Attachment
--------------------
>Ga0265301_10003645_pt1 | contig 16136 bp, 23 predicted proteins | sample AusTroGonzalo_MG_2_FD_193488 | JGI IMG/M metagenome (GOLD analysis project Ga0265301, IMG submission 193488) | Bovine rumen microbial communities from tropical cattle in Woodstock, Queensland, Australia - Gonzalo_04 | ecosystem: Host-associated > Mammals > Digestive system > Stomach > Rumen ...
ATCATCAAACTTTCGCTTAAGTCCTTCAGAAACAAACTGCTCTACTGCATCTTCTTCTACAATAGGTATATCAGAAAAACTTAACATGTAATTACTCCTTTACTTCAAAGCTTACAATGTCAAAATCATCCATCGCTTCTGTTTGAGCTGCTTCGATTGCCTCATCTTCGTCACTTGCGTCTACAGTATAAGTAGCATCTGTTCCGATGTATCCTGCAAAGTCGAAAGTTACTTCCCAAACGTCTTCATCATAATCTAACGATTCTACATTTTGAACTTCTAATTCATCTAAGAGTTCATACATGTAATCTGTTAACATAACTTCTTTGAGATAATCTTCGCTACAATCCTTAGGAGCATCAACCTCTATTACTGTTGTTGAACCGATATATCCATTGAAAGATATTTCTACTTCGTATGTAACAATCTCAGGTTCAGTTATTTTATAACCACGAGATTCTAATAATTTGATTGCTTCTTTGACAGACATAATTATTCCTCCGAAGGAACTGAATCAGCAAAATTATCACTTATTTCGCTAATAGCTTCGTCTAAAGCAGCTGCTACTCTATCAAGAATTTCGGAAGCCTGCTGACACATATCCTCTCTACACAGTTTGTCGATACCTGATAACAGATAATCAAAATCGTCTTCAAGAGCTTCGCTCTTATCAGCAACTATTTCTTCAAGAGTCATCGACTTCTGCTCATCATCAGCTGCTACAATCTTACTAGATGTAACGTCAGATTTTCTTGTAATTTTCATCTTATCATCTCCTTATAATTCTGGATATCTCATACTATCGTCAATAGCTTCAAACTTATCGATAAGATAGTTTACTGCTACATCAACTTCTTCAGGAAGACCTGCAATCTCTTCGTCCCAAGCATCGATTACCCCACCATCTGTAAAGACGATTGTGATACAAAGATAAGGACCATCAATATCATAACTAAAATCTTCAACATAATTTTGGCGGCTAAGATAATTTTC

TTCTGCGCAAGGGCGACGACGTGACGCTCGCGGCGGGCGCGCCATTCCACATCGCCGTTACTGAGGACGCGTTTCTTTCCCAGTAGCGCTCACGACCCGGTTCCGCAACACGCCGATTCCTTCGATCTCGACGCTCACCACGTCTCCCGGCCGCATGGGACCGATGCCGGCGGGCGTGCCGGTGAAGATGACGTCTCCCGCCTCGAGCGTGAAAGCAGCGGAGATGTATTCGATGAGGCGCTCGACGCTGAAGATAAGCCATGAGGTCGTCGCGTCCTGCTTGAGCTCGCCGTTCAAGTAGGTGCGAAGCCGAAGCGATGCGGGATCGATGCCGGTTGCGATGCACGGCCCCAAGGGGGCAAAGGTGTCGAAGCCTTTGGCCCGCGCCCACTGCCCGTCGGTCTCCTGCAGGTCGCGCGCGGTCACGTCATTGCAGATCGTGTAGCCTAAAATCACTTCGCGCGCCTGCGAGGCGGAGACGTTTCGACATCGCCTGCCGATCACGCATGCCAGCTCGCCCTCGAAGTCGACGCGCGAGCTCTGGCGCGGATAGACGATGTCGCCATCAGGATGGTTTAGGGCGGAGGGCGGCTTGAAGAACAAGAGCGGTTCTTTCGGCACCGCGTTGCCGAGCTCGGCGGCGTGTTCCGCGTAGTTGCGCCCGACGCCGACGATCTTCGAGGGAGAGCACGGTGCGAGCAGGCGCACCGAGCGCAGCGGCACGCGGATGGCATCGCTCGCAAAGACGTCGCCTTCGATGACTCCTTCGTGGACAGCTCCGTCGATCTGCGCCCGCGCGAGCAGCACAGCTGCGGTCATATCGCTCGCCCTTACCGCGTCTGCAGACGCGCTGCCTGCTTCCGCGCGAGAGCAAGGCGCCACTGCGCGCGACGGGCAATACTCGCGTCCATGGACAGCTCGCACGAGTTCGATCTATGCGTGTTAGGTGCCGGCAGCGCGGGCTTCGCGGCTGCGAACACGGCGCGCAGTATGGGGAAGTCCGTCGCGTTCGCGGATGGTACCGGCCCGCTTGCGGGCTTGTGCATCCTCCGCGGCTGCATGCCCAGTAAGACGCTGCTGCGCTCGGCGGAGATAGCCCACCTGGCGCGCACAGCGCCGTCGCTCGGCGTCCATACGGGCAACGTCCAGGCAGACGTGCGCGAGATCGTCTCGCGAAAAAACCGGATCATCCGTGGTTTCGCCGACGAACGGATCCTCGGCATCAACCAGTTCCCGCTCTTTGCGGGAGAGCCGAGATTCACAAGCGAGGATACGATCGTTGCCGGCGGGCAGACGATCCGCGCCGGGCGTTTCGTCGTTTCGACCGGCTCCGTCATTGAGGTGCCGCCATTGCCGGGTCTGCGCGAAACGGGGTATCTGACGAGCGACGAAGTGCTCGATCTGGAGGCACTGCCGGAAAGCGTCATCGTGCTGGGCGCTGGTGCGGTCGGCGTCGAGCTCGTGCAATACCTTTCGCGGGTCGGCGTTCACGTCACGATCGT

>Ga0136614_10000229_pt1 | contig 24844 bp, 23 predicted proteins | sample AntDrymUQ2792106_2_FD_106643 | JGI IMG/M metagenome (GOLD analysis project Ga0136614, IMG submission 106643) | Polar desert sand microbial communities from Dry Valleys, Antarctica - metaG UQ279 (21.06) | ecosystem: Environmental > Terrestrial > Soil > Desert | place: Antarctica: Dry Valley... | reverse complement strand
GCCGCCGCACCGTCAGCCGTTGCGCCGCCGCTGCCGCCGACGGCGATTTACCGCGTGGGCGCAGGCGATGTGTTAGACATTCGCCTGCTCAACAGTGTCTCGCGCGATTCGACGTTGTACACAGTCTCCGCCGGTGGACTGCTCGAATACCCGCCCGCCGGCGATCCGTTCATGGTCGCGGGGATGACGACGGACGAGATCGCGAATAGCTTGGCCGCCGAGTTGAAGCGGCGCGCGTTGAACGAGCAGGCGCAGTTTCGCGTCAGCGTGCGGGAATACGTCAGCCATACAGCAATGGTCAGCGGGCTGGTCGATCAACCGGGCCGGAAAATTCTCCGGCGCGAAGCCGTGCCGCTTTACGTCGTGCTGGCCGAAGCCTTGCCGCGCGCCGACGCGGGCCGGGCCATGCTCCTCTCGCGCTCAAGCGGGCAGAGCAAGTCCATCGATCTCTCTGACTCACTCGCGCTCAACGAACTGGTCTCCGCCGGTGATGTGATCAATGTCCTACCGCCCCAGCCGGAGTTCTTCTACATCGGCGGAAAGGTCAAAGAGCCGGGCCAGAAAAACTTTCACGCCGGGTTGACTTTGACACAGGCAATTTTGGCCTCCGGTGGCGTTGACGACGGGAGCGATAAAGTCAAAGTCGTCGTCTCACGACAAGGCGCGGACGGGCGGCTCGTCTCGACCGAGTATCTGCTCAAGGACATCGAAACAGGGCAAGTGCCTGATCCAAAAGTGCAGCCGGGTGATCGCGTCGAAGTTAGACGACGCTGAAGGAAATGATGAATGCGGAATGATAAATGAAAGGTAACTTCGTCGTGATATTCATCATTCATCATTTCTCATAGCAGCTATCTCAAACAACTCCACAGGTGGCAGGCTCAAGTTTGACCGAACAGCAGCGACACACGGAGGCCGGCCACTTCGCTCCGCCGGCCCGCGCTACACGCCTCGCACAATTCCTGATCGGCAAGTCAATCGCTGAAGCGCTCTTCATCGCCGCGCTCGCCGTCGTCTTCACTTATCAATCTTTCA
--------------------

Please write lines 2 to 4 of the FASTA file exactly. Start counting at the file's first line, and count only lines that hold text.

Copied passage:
ATCATCAAACTTTCGCTTAAGTCCTTCAGAAACAAACTGCTCTACTGCATCTTCTTCTACAATAGGTATATCAGAAAAACTTAACATGTAATTACTCCTTTACTTCAAAGCTTACAATGTCAAAATCATCCATCGCTTCTGTTTGAGCTGCTTCGATTGCCTCATCTTCGTCACTTGCGTCTACAGTATAAGTAGCATCTGTTCCGATGTATCCTGCAAAGTCGAAAGTTACTTCCCAAACGTCTTCATCATAATCTAACGATTCTACATTTTGAACTTCTAATTCATCTAAGAGTTCATACATGTAATCTGTTAACATAACTTCTTTGAGATAATCTTCGCTACAATCCTTAGGAGCATCAACCTCTATTACTGTTGTTGAACCGATATATCCATTGAAAGATATTTCTACTTCGTATGTAACAATCTCAGGTTCAGTTATTTTATAACCACGAGATTCTAATAATTTGATTGCTTCTTTGACAGACATAATTATTCCTCCGAAGGAACTGAATCAGCAAAATTATCACTTATTTCGCTAATAGCTTCGTCTAAAGCAGCTGCTACTCTATCAAGAATTTCGGAAGCCTGCTGACACATATCCTCTCTACACAGTTTGTCGATACCTGATAACAGATAATCAAAATCGTCTTCAAGAGCTTCGCTCTTATCAGCAACTATTTCTTCAAGAGTCATCGACTTCTGCTCATCATCAGCTGCTACAATCTTACTAGATGTAACGTCAGATTTTCTTGTAATTTTCATCTTATCATCTCCTTATAATTCTGGATATCTCATACTATCGTCAATAGCTTCAAACTTATCGATAAGATAGTTTACTGCTACATCAACTTCTTCAGGAAGACCTGCAATCTCTTCGTCCCAAGCATCGATTACCCCACCATCTGTAAAGACGATTGTGATACAAAGATAAGGACCATCAATATCATAACTAAAATCTTCAACATAATTTTGGCGGCTAAGATAATTTTC

TTCTGCGCAAGGGCGACGACGTGACGCTCGCGGCGGGCGCGCCATTCCACATCGCCGTTACTGAGGACGCGTTTCTTTCCCAGTAGCGCTCACGACCCGGTTCCGCAACACGCCGATTCCTTCGATCTCGACGCTCACCACGTCTCCCGGCCGCATGGGACCGATGCCGGCGGGCGTGCCGGTGAAGATGACGTCTCCCGCCTCGAGCGTGAAAGCAGCGGAGATGTATTCGATGAGGCGCTCGACGCTGAAGATAAGCCATGAGGTCGTCGCGTCCTGCTTGAGCTCGCCGTTCAAGTAGGTGCGAAGCCGAAGCGATGCGGGATCGATGCCGGTTGCGATGCACGGCCCCAAGGGGGCAAAGGTGTCGAAGCCTTTGGCCCGCGCCCACTGCCCGTCGGTCTCCTGCAGGTCGCGCGCGGTCACGTCATTGCAGATCGTGTAGCCTAAAATCACTTCGCGCGCCTGCGAGGCGGAGACGTTTCGACATCGCCTGCCGATCACGCATGCCAGCTCGCCCTCGAAGTCGACGCGCGAGCTCTGGCGCGGATAGACGATGTCGCCATCAGGATGGTTTAGGGCGGAGGGCGGCTTGAAGAACAAGAGCGGTTCTTTCGGCACCGCGTTGCCGAGCTCGGCGGCGTGTTCCGCGTAGTTGCGCCCGACGCCGACGATCTTCGAGGGAGAGCACGGTGCGAGCAGGCGCACCGAGCGCAGCGGCACGCGGATGGCATCGCTCGCAAAGACGTCGCCTTCGATGACTCCTTCGTGGACAGCTCCGTCGATCTGCGCCCGCGCGAGCAGCACAGCTGCGGTCATATCGCTCGCCCTTACCGCGTCTGCAGACGCGCTGCCTGCTTCCGCGCGAGAGCAAGGCGCCACTGCGCGCGACGGGCAATACTCGCGTCCATGGACAGCTCGCACGAGTTCGATCTATGCGTGTTAGGTGCCGGCAGCGCGGGCTTCGCGGCTGCGAACACGGCGCGCAGTATGGGGAAGTCCGTCGCGTTCGCGGATGGTACCGGCCCGCTTGCGGGCTTGTGCATCCTCCGCGGCTGCATGCCCAGTAAGACGCTGCTGCGCTCGGCGGAGATAGCCCACCTGGCGCGCACAGCGCCGTCGCTCGGCGTCCATACGGGCAACGTCCAGGCAGACGTGCGCGAGATCGTCTCGCGAAAAAACCGGATCATCCGTGGTTTCGCCGACGAACGGATCCTCGGCATCAACCAGTTCCCGCTCTTTGCGGGAGAGCCGAGATTCACAAGCGAGGATACGATCGTTGCCGGCGGGCAGACGATCCGCGCCGGGCGTTTCGTCGTTTCGACCGGCTCCGTCATTGAGGTGCCGCCATTGCCGGGTCTGCGCGAAACGGGGTATCTGACGAGCGACGAAGTGCTCGATCTGGAGGCACTGCCGGAAAGCGTCATCGTGCTGGGCGCTGGTGCGGTCGGCGTCGAGCTCGTGCAATACCTTTCGCGGGTCGGCGTTCACGTCACGATCGT

>Ga0136614_10000229_pt1 | contig 24844 bp, 23 predicted proteins | sample AntDrymUQ2792106_2_FD_106643 | JGI IMG/M metagenome (GOLD analysis project Ga0136614, IMG submission 106643) | Polar desert sand microbial communities from Dry Valleys, Antarctica - metaG UQ279 (21.06) | ecosystem: Environmental > Terrestrial > Soil > Desert | place: Antarctica: Dry Valley... | reverse complement strand